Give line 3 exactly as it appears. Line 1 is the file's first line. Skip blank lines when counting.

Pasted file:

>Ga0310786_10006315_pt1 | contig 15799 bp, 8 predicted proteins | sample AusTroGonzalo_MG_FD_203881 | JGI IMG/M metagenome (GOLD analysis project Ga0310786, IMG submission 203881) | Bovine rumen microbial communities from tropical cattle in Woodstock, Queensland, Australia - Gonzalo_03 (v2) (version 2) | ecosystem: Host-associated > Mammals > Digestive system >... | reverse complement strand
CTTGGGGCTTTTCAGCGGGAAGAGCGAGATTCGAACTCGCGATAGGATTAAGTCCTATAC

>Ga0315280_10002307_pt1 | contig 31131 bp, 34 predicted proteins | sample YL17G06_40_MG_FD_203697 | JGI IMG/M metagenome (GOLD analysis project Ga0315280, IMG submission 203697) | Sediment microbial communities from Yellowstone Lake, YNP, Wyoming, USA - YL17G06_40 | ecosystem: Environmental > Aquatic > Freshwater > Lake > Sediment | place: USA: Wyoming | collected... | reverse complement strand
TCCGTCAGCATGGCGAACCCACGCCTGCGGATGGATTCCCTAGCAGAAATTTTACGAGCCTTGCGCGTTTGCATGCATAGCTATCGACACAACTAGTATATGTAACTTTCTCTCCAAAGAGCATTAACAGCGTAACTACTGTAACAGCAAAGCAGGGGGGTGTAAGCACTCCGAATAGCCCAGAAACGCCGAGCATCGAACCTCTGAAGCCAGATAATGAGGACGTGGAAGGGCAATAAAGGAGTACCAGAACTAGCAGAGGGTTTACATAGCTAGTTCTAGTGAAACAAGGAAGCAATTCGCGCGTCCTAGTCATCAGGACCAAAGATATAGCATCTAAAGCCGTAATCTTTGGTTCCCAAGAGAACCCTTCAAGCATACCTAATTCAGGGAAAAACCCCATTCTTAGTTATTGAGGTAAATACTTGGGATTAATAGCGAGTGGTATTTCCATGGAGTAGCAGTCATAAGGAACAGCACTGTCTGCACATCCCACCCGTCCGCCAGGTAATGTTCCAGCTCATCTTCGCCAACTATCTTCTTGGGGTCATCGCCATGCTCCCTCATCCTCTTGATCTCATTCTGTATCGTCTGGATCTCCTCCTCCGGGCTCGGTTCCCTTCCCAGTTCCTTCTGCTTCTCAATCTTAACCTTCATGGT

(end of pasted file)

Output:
>Ga0315280_10002307_pt1 | contig 31131 bp, 34 predicted proteins | sample YL17G06_40_MG_FD_203697 | JGI IMG/M metagenome (GOLD analysis project Ga0315280, IMG submission 203697) | Sediment microbial communities from Yellowstone Lake, YNP, Wyoming, USA - YL17G06_40 | ecosystem: Environmental > Aquatic > Freshwater > Lake > Sediment | place: USA: Wyoming | collected... | reverse complement strand